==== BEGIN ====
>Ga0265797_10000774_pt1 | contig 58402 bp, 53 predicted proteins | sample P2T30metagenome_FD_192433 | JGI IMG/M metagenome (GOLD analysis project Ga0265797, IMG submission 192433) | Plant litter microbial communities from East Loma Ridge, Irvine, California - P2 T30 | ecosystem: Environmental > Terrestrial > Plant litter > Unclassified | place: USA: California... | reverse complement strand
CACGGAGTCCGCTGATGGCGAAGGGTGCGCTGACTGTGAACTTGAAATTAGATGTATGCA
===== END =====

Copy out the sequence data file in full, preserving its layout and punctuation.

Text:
>Ga0265797_10000774_pt1 | contig 58402 bp, 53 predicted proteins | sample P2T30metagenome_FD_192433 | JGI IMG/M metagenome (GOLD analysis project Ga0265797, IMG submission 192433) | Plant litter microbial communities from East Loma Ridge, Irvine, California - P2 T30 | ecosystem: Environmental > Terrestrial > Plant litter > Unclassified | place: USA: California... | reverse complement strand
CACGGAGTCCGCTGATGGCGAAGGGTGCGCTGACTGTGAACTTGAAATTAGATGTATGCA